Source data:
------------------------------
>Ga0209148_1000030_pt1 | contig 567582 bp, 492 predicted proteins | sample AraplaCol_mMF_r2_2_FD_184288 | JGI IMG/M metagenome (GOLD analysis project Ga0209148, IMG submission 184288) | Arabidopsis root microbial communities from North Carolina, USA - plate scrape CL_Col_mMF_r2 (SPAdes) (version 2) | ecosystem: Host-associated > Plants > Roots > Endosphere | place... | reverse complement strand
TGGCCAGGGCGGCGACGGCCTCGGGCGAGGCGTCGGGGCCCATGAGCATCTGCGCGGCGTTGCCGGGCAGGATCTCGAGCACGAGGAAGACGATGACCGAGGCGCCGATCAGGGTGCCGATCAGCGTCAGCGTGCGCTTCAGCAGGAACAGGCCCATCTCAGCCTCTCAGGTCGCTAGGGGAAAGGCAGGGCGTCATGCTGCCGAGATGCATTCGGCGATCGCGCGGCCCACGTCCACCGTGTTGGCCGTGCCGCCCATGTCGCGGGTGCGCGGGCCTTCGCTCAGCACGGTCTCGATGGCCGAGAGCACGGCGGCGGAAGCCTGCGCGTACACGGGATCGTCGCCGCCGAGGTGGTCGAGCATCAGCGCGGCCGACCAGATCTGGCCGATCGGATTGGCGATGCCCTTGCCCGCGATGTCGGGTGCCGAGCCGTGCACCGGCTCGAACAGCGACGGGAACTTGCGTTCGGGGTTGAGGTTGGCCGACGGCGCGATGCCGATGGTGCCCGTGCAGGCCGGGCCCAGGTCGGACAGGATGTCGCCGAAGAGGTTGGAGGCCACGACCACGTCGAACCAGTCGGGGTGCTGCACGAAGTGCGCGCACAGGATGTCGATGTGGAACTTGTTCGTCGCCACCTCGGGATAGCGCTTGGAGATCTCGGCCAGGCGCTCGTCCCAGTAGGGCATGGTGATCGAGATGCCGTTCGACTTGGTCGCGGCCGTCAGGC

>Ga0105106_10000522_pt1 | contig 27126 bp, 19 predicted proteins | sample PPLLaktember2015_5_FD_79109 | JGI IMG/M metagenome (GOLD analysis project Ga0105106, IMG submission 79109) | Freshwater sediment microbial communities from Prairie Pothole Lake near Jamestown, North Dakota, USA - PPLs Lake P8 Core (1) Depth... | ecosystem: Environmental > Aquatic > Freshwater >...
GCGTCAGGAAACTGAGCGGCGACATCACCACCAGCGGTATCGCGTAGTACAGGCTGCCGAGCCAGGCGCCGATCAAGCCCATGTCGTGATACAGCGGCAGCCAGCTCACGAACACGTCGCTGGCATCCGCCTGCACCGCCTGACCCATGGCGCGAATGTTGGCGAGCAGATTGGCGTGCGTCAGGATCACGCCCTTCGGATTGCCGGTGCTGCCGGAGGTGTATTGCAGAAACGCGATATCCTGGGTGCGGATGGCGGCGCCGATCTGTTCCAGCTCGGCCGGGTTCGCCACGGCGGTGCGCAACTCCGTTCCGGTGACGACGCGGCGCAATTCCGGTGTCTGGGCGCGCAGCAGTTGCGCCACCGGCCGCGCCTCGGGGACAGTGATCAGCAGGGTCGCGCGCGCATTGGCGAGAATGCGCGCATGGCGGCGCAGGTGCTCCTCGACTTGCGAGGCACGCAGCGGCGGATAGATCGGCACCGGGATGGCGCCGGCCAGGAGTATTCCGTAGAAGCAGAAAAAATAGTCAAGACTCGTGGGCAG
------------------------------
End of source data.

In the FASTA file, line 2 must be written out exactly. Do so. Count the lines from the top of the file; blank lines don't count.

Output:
TGGCCAGGGCGGCGACGGCCTCGGGCGAGGCGTCGGGGCCCATGAGCATCTGCGCGGCGTTGCCGGGCAGGATCTCGAGCACGAGGAAGACGATGACCGAGGCGCCGATCAGGGTGCCGATCAGCGTCAGCGTGCGCTTCAGCAGGAACAGGCCCATCTCAGCCTCTCAGGTCGCTAGGGGAAAGGCAGGGCGTCATGCTGCCGAGATGCATTCGGCGATCGCGCGGCCCACGTCCACCGTGTTGGCCGTGCCGCCCATGTCGCGGGTGCGCGGGCCTTCGCTCAGCACGGTCTCGATGGCCGAGAGCACGGCGGCGGAAGCCTGCGCGTACACGGGATCGTCGCCGCCGAGGTGGTCGAGCATCAGCGCGGCCGACCAGATCTGGCCGATCGGATTGGCGATGCCCTTGCCCGCGATGTCGGGTGCCGAGCCGTGCACCGGCTCGAACAGCGACGGGAACTTGCGTTCGGGGTTGAGGTTGGCCGACGGCGCGATGCCGATGGTGCCCGTGCAGGCCGGGCCCAGGTCGGACAGGATGTCGCCGAAGAGGTTGGAGGCCACGACCACGTCGAACCAGTCGGGGTGCTGCACGAAGTGCGCGCACAGGATGTCGATGTGGAACTTGTTCGTCGCCACCTCGGGATAGCGCTTGGAGATCTCGGCCAGGCGCTCGTCCCAGTAGGGCATGGTGATCGAGATGCCGTTCGACTTGGTCGCGGCCGTCAGGC